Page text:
The United States has said that any new treaty will have to include the new types of weapons that Russia has developed. But the treaty has to be equal in this respect, as well. Avangard is simple enough: it is a hypersonic reentry vehicle mounted on Voevoda- or Sarmat-type intercontinental ballistic missiles, meaning that it is classified as a warhead. The Poseidon submarine unmanned vehicle equipped with nuclear weapons, however, has not yet been put into service. If this happens, then Russia will have the system and the United States will not. And the Americans have no reason to develop anything like it, since they have no one to defeat except their own allies. Russia’s ocean boundaries are either the Arctic Ocean or the Pacific coast. But unlike the United States, it has no large coastal industrial cities or military facilities. Therefore, Moscow cannot give up its Poseidons in exchange for a “thank you” from the United States. A move like that would need to be reciprocal. For example, it would be possible to raise the question of the United States’ orbital unmanned vehicles, which Russia does not have.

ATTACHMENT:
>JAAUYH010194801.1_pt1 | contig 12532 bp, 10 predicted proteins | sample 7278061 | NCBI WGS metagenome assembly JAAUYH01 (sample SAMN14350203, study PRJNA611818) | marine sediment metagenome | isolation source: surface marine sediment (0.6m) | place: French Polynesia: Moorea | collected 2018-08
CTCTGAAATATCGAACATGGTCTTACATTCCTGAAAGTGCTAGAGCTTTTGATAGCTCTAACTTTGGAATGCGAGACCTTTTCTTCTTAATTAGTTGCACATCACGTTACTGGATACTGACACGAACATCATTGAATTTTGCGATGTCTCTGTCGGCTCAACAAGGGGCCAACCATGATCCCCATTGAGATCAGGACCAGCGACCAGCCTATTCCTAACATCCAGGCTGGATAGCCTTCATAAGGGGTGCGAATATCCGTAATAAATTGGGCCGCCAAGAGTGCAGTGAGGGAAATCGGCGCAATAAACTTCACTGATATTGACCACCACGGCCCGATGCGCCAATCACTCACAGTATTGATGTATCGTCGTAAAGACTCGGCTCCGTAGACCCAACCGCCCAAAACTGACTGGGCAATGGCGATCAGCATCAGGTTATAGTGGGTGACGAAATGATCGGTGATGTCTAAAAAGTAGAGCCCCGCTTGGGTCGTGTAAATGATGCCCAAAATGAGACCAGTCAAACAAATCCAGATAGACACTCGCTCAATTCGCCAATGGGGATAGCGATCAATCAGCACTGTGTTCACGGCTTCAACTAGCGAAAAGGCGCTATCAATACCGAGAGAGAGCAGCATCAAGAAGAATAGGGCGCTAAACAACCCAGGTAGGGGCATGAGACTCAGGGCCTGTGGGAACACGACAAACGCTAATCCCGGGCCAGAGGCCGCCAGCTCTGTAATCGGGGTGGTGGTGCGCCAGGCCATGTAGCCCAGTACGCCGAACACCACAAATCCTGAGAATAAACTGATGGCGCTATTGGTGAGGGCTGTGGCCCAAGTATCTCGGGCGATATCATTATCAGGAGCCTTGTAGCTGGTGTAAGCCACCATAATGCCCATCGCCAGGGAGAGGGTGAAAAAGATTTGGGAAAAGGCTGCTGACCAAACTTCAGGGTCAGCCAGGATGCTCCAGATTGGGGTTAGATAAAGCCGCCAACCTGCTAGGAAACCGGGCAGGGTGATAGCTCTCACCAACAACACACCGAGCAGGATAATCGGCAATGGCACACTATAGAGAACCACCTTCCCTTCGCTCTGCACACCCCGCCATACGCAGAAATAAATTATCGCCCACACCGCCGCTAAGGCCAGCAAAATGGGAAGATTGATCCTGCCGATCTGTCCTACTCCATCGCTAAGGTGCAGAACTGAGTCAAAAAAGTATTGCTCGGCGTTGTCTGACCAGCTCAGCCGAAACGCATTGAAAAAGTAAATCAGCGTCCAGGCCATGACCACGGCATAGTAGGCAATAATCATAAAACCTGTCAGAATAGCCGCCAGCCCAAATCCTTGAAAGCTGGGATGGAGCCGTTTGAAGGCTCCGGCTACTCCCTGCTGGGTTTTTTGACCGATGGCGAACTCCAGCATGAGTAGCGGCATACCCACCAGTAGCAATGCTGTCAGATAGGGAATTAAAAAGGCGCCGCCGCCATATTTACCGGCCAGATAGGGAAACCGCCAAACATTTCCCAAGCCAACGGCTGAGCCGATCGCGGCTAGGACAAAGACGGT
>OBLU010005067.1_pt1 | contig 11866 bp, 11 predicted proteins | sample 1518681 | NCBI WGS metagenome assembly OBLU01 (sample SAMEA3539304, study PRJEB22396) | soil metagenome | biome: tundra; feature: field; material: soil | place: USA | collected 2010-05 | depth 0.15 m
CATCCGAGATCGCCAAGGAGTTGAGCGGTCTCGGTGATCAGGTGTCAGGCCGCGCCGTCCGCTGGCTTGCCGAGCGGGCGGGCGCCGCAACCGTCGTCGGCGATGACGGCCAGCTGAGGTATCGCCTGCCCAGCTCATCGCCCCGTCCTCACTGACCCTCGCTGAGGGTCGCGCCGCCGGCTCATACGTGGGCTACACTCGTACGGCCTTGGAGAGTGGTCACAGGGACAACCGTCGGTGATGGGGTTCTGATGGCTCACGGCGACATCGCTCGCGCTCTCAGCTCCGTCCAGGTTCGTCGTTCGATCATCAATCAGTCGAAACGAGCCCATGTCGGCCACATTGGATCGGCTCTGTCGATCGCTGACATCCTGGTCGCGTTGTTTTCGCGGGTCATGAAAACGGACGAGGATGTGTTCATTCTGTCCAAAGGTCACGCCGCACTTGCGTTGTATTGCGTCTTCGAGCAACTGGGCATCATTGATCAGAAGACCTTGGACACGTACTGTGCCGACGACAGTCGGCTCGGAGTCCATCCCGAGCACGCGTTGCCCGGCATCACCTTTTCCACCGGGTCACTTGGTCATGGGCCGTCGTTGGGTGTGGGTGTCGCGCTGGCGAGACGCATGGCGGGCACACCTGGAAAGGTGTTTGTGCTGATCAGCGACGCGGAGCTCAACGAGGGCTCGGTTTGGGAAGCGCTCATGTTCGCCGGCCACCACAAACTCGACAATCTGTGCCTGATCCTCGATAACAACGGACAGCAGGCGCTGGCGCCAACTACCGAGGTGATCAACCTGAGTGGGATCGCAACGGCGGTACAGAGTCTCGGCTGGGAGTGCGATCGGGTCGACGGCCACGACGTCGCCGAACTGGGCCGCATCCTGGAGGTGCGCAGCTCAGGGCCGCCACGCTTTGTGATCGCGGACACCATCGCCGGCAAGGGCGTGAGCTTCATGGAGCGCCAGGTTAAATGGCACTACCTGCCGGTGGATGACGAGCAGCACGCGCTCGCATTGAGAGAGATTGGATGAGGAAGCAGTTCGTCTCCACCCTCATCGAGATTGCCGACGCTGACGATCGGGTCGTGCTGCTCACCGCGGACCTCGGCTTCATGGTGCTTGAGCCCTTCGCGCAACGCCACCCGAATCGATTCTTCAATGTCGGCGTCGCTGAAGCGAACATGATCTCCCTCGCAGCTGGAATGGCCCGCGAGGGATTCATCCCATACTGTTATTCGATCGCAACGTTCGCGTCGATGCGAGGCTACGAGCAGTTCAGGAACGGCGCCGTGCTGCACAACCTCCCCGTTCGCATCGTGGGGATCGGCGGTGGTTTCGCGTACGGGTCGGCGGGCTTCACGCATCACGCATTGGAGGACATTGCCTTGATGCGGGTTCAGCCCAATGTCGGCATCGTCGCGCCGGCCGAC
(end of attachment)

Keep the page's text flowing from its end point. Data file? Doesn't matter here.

I believe that until all these issues are resolved, it should be possible to keep the New START under the current conditions by automatically extending it for five years and use this time to develop a new treaty that would take into account the new reality. However, the negotiation will have to be conducted in a different environment and not in the current conditions of severe confrontation and “wars” in all directions – from sanctions and trade to diplomacy.
Source: RBC (Russia)